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At the department level, the department chair initiates recommendations for faculty appointments, reappointments or promotions. A reading committee provides the department with an assessment of the candidate's scholarly achievement, but not a recommendation for promotion. After review at the department level, the promotional packet for the individual candidate, consisting of a collection of materials compiled and used in the evaluation of the candidate, is forwarded along with the recommendation by the department chair to the Advisory Committee on Appointments and Promotions. This Committee is advisory to the dean. Following the recommendations of both the department and the Committee, the dean makes his or her independent recommendation.
If the department's recommendation and the dean's recommendation are negative, the dean is the final level of evaluation. The department's recommendation is negative when less than two-thirds of those voting support the candidate. The votes include positive, negative and abstentions. Abstentions are not counted as positive votes.
The department chair serves as the department representative and may be asked by the Advisory Committee to amplify the department's report. The chair also meets with the dean to discuss the proposed action where the dean intends to make a recommendation different from that of the department. The chair is also responsible for providing notice to the candidates, compiling the necessary materials for evaluation and preparing and certifying the evaluation forms.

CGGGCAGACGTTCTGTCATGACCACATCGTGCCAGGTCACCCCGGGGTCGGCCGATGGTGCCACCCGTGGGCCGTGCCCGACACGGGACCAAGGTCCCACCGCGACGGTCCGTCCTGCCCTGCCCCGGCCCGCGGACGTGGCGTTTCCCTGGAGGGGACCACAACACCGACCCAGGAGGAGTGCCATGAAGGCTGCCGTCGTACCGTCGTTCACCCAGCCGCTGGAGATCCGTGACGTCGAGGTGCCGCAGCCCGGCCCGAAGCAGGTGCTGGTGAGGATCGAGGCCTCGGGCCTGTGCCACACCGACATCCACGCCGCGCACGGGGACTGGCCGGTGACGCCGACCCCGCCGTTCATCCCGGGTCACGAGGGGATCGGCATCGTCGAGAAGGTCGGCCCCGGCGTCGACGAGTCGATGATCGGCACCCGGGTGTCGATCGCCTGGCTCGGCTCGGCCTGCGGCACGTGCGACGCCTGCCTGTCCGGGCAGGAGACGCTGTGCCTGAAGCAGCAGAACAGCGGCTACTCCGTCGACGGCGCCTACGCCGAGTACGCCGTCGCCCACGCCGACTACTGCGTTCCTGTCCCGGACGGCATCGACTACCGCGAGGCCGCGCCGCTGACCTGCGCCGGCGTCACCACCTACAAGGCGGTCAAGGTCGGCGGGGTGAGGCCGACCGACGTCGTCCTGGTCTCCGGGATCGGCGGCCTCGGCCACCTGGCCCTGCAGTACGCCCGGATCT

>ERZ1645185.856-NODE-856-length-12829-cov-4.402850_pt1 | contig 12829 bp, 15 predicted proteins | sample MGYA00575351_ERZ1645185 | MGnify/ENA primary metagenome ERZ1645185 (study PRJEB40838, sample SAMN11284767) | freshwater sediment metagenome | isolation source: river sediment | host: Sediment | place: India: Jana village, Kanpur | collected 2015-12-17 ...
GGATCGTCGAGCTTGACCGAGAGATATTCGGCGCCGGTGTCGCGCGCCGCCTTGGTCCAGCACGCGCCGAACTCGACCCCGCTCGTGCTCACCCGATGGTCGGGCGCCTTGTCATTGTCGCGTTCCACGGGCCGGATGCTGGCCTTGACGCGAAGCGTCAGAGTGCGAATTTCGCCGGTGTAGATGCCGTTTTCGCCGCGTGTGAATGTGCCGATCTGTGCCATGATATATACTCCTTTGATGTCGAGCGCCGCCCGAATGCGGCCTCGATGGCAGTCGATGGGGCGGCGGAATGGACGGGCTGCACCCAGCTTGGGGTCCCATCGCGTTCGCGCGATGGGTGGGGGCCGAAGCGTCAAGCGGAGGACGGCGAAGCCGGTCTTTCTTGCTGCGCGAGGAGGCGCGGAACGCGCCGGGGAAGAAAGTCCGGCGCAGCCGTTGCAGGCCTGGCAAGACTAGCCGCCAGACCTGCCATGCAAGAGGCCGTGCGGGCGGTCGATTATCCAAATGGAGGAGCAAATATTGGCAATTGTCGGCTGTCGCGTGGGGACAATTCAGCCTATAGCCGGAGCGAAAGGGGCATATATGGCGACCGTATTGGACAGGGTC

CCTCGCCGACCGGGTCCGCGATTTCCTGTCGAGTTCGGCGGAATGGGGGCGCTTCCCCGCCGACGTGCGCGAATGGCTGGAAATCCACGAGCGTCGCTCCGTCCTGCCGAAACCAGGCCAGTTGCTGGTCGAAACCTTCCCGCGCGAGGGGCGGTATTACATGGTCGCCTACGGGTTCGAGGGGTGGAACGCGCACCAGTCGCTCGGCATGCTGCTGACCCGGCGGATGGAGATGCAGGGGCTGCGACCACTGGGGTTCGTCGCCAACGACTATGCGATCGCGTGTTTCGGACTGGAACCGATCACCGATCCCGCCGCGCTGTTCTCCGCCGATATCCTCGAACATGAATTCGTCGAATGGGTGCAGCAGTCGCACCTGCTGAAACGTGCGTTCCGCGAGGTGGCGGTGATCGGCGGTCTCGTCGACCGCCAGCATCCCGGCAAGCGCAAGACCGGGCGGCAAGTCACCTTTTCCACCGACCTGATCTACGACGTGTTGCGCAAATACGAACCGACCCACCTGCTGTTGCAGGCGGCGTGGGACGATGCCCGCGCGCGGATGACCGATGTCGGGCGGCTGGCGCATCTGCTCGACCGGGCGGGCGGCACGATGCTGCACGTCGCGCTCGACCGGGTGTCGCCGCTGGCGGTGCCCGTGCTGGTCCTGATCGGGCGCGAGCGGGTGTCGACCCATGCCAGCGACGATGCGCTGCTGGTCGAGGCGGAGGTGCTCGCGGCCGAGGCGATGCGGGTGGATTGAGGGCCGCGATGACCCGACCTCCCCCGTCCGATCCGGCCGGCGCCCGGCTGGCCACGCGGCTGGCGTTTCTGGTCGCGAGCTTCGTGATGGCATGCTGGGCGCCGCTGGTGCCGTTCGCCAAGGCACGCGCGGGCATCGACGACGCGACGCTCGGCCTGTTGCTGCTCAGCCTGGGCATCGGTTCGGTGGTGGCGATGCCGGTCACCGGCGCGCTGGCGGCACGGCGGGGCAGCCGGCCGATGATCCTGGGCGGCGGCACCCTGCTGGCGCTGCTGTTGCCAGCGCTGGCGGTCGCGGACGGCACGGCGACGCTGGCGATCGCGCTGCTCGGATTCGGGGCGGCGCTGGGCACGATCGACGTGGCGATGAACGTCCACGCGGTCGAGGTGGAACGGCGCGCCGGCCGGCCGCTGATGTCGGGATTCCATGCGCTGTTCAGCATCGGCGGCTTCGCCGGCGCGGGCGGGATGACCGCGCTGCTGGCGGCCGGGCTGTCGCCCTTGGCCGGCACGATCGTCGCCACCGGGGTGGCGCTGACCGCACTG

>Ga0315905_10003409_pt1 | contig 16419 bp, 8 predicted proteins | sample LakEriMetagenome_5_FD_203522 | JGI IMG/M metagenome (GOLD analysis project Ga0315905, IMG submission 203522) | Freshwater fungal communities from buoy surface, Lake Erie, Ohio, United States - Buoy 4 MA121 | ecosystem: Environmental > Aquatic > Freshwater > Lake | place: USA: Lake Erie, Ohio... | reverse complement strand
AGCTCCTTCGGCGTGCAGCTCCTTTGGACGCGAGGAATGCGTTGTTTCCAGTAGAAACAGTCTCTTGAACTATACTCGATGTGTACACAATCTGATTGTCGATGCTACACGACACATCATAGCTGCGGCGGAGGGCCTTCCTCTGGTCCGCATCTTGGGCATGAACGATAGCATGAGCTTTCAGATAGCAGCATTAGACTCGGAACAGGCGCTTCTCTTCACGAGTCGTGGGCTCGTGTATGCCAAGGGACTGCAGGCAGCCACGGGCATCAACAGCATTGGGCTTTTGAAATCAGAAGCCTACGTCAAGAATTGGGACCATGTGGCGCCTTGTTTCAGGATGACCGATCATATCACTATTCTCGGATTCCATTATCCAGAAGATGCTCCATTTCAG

The Promotion Instructions contain forms to be used in connection with the evaluation of a candidate for reappointment or promotion. Form No. 4 is the "Narrative Summary of Departmental Recommendation." It calls for separate evaluations in narrative form for the criteria of teaching, scholarship and service. Page two of the form calls for recording the recommendation of the department and reporting the number eligible to vote, the number voting "yes," the number voting
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"no," and the number abstaining. There is a similar form for the dean's recommendation. The evaluation of the departmental Reading Committee is recorded in narrative form, as are the evaluations by the dean, the Advisory Committee on Appointments and Promotions and the Promotion Review Committee.
With respect to participation in the process by the candidate, the Instructions provide various forms of input. For instance, Section E states: